NASA's Spirit rover has faced several challenges over the past five years but it's always been 'the little rover that could.'



"What do we see?"

"We see it!"

(applause, cheering)

(Scott Maxwell) This experience with Spirit is something that I've really kind of integrated into my whole identity.

You know, this has become part of what I do. And it looked, at the very beginning of the mission, like this was going to be something that I got to do for a very brief time, for three months.

And that was terrific, and it was unique, and it was special, and I was really looking forward to it -- and I never in my wildest imagination believed that it was going to go one for five years!

(Ashley Stroupe) Spirit has really had to have a lot of "spirit" to keep going.

It's been the little rover that could, in a way.

It's had to work very hard for all of its discoveries.


(Scott Maxwell) Shortly after Spirit landed, we had a problem -- we lost contact with the rover for a couple of days.

And this was a particularly scary time, because not only had we lost contact with one of the rovers and we didn't know why -- we had another rover coming in for a landing hard on her heels.

And we didn't know if whatever had happened to the first rover was going to happen to the second one.

It turned out that we were able to regain control of Spirit.

She had filled up her own memory system -- the equivalent of her hard disk -- and she couldn't boot up.

And she started booting up and said, "Oh look, my hard disk is full. I can't boot up. Let me try rebooting."

And so she was basically just sitting there on Mars, punching her own reboot button, until we finally came along and figured out what was going on and were able to get her to stop.


One of Spirit's very dramatic challenges was when she was racing the clock for her first -- trying to get to her first winter haven, to try to get to a hill where she could point her solar panels directly toward the sun and survive for the winter.

And she was already a little bit behind schedule, and she was racing across these plains toward the hill, and as she was on her way, her right front wheel -- which had been giving us some trouble -- finally stopped working.

And so now, instead of having a six-wheeled rover, we had a rover with five wheels and an anchor.

(Ashley Stroupe) We've ended up having to drive backwards, because it's a lot easier to pull an anchor than to push one.

But naturally, since it's built to have very good traction it basically is digging into the ground and digging this trench behind us.

And as we did this trench, we're able to see things that are normally invisible -- things that are under the surface.

One thing that we seem to be finding almost anywhere we're digging this trench are these widespread deposits of various kinds of salts and minerals.

They look this brilliant white or yellow in the color images.

And that's because they're either sulfur or silica or salts of various kinds.

And the really important thing about these minerals -- and salts in particular -- is that the only way they form is with water.

So the fact that we're finding these salts is real evidence that there was hot water over a very widespread area where Spirit is exploring right now -- not just little isolated pockets.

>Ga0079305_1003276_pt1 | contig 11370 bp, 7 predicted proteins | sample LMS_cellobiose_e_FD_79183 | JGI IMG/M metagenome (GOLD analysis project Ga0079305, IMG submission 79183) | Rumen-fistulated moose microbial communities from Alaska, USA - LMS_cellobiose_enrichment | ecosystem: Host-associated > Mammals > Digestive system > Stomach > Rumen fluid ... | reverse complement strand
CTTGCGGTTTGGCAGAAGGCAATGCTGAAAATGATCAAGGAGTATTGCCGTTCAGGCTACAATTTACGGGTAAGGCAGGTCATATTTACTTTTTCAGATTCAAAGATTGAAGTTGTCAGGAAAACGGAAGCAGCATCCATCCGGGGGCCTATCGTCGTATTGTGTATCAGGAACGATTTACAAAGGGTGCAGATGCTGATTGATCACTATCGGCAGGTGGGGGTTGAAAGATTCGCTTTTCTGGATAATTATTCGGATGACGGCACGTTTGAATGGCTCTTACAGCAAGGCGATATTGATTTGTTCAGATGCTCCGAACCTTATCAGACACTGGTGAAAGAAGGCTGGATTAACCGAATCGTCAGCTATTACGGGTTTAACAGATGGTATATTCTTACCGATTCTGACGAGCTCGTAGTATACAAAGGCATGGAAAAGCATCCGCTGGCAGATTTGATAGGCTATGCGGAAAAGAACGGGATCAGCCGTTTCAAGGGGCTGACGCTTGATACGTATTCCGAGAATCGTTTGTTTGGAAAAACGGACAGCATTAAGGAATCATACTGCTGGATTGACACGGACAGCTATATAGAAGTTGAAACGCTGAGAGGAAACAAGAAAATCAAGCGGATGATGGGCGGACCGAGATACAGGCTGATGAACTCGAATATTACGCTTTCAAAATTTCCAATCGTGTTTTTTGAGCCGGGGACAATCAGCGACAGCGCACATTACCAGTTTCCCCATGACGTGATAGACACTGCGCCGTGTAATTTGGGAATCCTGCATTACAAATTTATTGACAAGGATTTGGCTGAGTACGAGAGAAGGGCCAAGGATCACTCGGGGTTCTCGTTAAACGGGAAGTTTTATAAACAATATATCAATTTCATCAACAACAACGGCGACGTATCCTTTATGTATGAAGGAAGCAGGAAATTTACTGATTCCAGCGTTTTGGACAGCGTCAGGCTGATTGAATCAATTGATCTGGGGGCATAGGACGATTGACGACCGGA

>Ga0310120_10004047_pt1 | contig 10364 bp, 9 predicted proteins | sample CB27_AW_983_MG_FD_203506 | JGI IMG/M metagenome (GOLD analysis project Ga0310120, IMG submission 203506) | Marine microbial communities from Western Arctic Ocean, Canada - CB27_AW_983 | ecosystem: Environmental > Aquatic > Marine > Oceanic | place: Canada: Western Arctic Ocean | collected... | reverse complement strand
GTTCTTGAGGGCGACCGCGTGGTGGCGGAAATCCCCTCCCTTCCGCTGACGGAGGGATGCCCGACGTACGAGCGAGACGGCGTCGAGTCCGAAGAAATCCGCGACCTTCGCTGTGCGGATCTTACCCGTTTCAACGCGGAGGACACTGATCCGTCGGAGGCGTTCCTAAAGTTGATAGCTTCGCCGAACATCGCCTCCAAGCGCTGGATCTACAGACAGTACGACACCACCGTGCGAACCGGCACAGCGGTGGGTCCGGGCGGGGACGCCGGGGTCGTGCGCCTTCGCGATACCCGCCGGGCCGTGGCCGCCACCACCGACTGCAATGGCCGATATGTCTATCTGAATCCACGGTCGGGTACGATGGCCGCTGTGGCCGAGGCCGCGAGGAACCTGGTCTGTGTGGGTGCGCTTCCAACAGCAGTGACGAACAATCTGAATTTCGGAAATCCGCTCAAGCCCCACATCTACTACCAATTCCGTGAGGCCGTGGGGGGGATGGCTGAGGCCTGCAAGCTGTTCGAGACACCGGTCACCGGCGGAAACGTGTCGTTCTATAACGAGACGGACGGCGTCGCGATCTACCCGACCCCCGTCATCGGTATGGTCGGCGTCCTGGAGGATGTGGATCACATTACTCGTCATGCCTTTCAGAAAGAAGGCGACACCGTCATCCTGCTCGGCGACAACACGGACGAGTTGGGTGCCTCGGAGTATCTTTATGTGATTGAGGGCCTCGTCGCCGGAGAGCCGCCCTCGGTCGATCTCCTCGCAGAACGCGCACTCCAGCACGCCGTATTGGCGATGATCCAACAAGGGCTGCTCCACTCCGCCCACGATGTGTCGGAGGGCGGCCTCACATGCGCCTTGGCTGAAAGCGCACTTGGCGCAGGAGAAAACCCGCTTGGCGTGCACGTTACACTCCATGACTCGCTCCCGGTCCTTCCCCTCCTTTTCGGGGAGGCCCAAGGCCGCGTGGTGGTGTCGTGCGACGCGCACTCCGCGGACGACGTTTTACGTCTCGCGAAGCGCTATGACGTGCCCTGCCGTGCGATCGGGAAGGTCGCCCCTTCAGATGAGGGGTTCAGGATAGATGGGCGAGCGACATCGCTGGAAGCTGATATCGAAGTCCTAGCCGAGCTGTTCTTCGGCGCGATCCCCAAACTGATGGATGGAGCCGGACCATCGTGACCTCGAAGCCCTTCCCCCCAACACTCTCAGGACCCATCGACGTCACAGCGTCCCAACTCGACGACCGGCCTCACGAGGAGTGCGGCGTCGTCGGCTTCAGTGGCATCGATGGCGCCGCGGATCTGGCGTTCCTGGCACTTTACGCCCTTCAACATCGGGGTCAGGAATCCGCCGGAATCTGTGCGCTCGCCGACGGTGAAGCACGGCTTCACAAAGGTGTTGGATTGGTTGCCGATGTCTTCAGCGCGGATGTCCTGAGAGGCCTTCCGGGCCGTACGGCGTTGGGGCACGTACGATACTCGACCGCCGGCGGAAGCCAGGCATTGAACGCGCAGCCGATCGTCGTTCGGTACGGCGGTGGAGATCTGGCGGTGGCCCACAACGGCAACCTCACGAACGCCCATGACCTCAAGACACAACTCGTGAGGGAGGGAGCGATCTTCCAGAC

Mars really could have been a place that supported life.

And without these rovers driving over these vast distances, far beyond their expectations, we would never have known that.

(Scott Maxwell) Even on Mars, life can give you lemons -- but you make lemonade out of that.

In Spirit's case, she turned dragging that right front wheel into a great scientific discovery.


Winter is a harsher time for Spirit. She was up on the top of "Home Plate," and we were scooting across the top of "Home Plate" as fast as we could toward the north face so we could tilt her solar panels as directly as possible toward the Sun.

And as we were doing that, she went over a little rise and down into a pit, which we now call "Tartaros."

In this case, not only was she figuratively on the edge -- she was also literally on the edge, because the only way to escape from that pit was to drive right up along the edge of "Home Plate" -- with absolutely no margin for error whatsoever -- and kind of drive up and around this feature and then off to where she was trying to get to and where she could be safe for the winter.


Certainly the biggest thing that stands out in Spirit's whole mission is her view from the top of "Husband Hill."

This little rover that wasn't ever really designed to climb over anything bigger than her own wheels had now climbed a hill the height of the Statue of Liberty, and was standing there at the top of that hill...

(Ashely Stroupe) ...and took this beautiful 360-degree panorama, and just saw the most beautiful, striking, hilly landscape with this spectacular orange sky and the beautiful, rust-colored ground.

And it just sort of put the whole project in perspective for me.

This is what we were there for -- to explore and go out and see new places that have never been seen by human eyes.

Mars is a pretty harsh place. We've had dust storms before; we've had really low power situations in winter; we've had other small glitches that have caused us some tense moments, but Spirit seems to always find a way of turning some kind of adversity into something positive.

It was only be outlasting her design specifications, and never giving up, and absolutely never letting Mars get her down that she ended up finding what she had gone to Mars for.


NASA, Jet Propulsion Laboratory, California Institute of Technology
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